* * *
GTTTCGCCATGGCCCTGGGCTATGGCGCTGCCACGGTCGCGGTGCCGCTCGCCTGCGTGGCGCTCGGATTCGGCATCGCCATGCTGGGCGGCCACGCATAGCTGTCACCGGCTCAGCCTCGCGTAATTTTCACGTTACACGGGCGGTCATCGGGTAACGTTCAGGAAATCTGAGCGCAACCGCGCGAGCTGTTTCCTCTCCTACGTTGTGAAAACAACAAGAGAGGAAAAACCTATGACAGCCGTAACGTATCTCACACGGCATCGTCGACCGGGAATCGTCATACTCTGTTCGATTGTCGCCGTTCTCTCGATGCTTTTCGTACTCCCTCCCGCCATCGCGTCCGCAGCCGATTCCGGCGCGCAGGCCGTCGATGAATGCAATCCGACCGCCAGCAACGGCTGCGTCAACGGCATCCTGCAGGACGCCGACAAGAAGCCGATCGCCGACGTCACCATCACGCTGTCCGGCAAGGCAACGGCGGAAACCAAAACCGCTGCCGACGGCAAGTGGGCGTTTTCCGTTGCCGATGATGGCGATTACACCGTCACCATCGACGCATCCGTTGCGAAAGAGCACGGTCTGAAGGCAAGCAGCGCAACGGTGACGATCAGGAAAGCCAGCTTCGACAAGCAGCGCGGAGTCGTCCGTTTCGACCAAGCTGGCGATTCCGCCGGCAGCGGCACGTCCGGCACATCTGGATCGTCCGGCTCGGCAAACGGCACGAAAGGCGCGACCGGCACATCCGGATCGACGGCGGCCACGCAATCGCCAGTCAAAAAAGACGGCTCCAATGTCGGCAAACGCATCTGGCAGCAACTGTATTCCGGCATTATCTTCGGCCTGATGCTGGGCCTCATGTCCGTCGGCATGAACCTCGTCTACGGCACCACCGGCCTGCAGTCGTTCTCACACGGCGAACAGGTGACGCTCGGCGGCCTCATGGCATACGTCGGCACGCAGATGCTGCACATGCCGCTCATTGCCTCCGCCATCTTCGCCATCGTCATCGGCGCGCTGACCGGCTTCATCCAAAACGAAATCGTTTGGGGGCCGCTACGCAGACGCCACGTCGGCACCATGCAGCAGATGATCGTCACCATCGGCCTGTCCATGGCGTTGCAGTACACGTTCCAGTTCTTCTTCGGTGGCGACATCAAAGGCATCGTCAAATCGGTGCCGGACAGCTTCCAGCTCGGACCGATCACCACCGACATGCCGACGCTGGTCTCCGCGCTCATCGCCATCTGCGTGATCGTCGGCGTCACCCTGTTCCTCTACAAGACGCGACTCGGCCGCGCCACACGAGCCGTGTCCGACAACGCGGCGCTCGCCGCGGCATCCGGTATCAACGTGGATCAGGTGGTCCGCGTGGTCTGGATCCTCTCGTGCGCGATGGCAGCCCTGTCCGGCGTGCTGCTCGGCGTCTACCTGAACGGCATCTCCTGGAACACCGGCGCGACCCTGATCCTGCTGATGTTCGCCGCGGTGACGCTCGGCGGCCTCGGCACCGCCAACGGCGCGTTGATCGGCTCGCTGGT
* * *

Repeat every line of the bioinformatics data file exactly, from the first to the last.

GTTTCGCCATGGCCCTGGGCTATGGCGCTGCCACGGTCGCGGTGCCGCTCGCCTGCGTGGCGCTCGGATTCGGCATCGCCATGCTGGGCGGCCACGCATAGCTGTCACCGGCTCAGCCTCGCGTAATTTTCACGTTACACGGGCGGTCATCGGGTAACGTTCAGGAAATCTGAGCGCAACCGCGCGAGCTGTTTCCTCTCCTACGTTGTGAAAACAACAAGAGAGGAAAAACCTATGACAGCCGTAACGTATCTCACACGGCATCGTCGACCGGGAATCGTCATACTCTGTTCGATTGTCGCCGTTCTCTCGATGCTTTTCGTACTCCCTCCCGCCATCGCGTCCGCAGCCGATTCCGGCGCGCAGGCCGTCGATGAATGCAATCCGACCGCCAGCAACGGCTGCGTCAACGGCATCCTGCAGGACGCCGACAAGAAGCCGATCGCCGACGTCACCATCACGCTGTCCGGCAAGGCAACGGCGGAAACCAAAACCGCTGCCGACGGCAAGTGGGCGTTTTCCGTTGCCGATGATGGCGATTACACCGTCACCATCGACGCATCCGTTGCGAAAGAGCACGGTCTGAAGGCAAGCAGCGCAACGGTGACGATCAGGAAAGCCAGCTTCGACAAGCAGCGCGGAGTCGTCCGTTTCGACCAAGCTGGCGATTCCGCCGGCAGCGGCACGTCCGGCACATCTGGATCGTCCGGCTCGGCAAACGGCACGAAAGGCGCGACCGGCACATCCGGATCGACGGCGGCCACGCAATCGCCAGTCAAAAAAGACGGCTCCAATGTCGGCAAACGCATCTGGCAGCAACTGTATTCCGGCATTATCTTCGGCCTGATGCTGGGCCTCATGTCCGTCGGCATGAACCTCGTCTACGGCACCACCGGCCTGCAGTCGTTCTCACACGGCGAACAGGTGACGCTCGGCGGCCTCATGGCATACGTCGGCACGCAGATGCTGCACATGCCGCTCATTGCCTCCGCCATCTTCGCCATCGTCATCGGCGCGCTGACCGGCTTCATCCAAAACGAAATCGTTTGGGGGCCGCTACGCAGACGCCACGTCGGCACCATGCAGCAGATGATCGTCACCATCGGCCTGTCCATGGCGTTGCAGTACACGTTCCAGTTCTTCTTCGGTGGCGACATCAAAGGCATCGTCAAATCGGTGCCGGACAGCTTCCAGCTCGGACCGATCACCACCGACATGCCGACGCTGGTCTCCGCGCTCATCGCCATCTGCGTGATCGTCGGCGTCACCCTGTTCCTCTACAAGACGCGACTCGGCCGCGCCACACGAGCCGTGTCCGACAACGCGGCGCTCGCCGCGGCATCCGGTATCAACGTGGATCAGGTGGTCCGCGTGGTCTGGATCCTCTCGTGCGCGATGGCAGCCCTGTCCGGCGTGCTGCTCGGCGTCTACCTGAACGGCATCTCCTGGAACACCGGCGCGACCCTGATCCTGCTGATGTTCGCCGCGGTGACGCTCGGCGGCCTCGGCACCGCCAACGGCGCGTTGATCGGCTCGCTGGT